This morning, Ian and I drove about 20 minutes away to a doctor’s office in a strip mall in a town with a rough reputation. A form letter arrived two weeks with instructions to take Ian there to be evaluated by a government-appointed doctor at precisely 9:00am today to determine whether he really has autism and qualifies for government assistance. That was just the latest hurdle to get Ian qualified for social security disability payments.
Last Thursday, I drove to a different, yet also dodgy area of New Jersey, to get finger printed (no ink!) in another strip mall. Fingerprints were part of the laundry list of tasks that I need to do to get my substitute teaching license, so I can better support our public schools during their staffing crisis. The staffing crisis will be long over by the time I finish all the tasks necessary to get this license. On my chore list today, I have to sign up for a TB test and get transcripts from three colleges. I’ve been told that this whole process takes two months and costs $250 (could be more when I pay for transcripts), for a job that pays $115 per day.
Laid out on the trundle bed next to my desk are a half dozen manilla folders. On the front of each folder, I have a stick note with a list of tasks to be completed. I refuse to make paperwork my main purpose in life, so I’ll slowly tick through those chores throughout the month. Or sadly, throughout the year. Eventually I’ll get it all done.
Yet, I have to wonder why it’s easier for my husband to get a job on Wall Street than it is for me to get a job as a substitute teacher. With so much medical and education and whatever documentation on Ian’s disabilities, why must I start from scratch with a new bureaucracy to prove that he has autism and epilepsy? Why am I scribbling in little boxes on forms and driving to scary doctor’s offices for interviews?
These bureaucratic systems have not been modernized since 1963. I have to take a TB test to be a substitute teacher. Why? Are there really hoards of people in iron lungs beating on the doors of schoolhouses for employment? Why can’t one system talk to another? Why can’t the computers at the social security office upload data from schools and from the medical offices. Why do I feel like I’m filling out the same forms over and over and over again? It took less time for scientists to create a vaccine for Covid, then it will take to get Ian on Medicaid.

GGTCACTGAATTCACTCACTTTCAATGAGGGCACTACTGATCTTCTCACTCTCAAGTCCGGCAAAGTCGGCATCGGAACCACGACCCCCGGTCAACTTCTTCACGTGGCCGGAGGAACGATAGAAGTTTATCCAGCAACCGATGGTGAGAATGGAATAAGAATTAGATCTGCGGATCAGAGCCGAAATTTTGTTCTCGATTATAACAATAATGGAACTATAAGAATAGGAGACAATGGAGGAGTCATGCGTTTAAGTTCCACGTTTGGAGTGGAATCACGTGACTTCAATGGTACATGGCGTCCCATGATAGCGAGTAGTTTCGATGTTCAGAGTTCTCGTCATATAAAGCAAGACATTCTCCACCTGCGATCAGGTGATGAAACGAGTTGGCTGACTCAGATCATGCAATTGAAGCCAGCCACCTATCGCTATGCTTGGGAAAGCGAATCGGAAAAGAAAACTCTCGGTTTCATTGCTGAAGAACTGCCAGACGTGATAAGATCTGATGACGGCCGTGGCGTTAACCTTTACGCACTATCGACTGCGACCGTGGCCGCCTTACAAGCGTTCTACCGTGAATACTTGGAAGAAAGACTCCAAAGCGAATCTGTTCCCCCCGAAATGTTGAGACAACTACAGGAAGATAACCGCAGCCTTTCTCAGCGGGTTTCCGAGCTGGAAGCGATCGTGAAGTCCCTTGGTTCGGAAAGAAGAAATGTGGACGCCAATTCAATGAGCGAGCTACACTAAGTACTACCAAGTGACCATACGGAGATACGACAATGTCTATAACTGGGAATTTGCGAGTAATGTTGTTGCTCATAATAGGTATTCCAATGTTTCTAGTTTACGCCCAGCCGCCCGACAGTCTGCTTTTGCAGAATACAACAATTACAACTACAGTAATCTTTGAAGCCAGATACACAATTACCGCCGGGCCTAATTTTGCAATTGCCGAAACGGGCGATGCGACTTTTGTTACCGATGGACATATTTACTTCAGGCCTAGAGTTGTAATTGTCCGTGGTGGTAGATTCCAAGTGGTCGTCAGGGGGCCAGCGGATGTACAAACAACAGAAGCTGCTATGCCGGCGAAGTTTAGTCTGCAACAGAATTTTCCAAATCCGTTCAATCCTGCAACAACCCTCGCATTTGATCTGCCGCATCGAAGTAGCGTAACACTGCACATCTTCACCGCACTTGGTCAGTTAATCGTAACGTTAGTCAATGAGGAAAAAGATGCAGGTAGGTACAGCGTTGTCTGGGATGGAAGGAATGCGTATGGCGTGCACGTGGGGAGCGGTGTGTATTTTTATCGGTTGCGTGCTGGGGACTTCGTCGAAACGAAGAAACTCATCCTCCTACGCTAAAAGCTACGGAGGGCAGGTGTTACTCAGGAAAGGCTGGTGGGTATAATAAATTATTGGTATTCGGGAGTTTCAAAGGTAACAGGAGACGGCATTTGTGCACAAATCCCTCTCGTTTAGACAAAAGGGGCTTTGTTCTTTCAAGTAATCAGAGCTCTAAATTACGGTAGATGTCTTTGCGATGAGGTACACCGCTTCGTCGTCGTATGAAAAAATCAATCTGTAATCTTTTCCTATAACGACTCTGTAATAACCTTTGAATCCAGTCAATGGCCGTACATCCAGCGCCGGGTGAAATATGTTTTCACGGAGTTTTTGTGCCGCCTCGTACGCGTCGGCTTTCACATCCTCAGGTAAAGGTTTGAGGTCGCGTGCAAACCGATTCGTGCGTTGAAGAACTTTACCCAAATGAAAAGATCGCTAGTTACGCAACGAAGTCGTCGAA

Why does all this suck?
Partly, it’s a matter of will. The system doesn’t really want to give out money to people with disabilities, so there’s no incentive to streamline the process. The system doesn’t want professionals or parents to take jobs as substitutes, so they made a system that’s so annoying that only people who are desperate for a job will complete the certification process.
There’s also a distinct lack of talent and brainpower in these bureaucracies, too. Good computer geeks are expensive. The government can’t pay them well enough, so only the worst geeks work in these industries. Bad computer geeks make bad systems. Good computer geeks use Facebook to listen to my conversations and then create ads for those products that appear relentlessly until I click, click, click and buy the item with my money slowly effortlessly from my bank account to theirs.
And there’s just good old bureaucratic rigidity and stupidity. Governmental departments have their own systems and set up high barriers to sharing information with each other, so it’s hard to get the department of probation, for example, to get information from the department of education.
There really should be an easier way to get people what they need – teaching certifications, drivers’ licenses, prescription drugs, housing vouchers, food stamps, mental health support. I’m getting through all this nonsense, and am trying to describe the process without looking for pity. For me, it’s annoying and time consuming, but for others, these lengthy, expensive, and cumbersome paperwork chores mean the delay of vital services. I know that I’m going through these systems with staggering privileges. In fact, I am going to use my staggering privileges to describe the situation in those scary strip malls and maybe get people talking.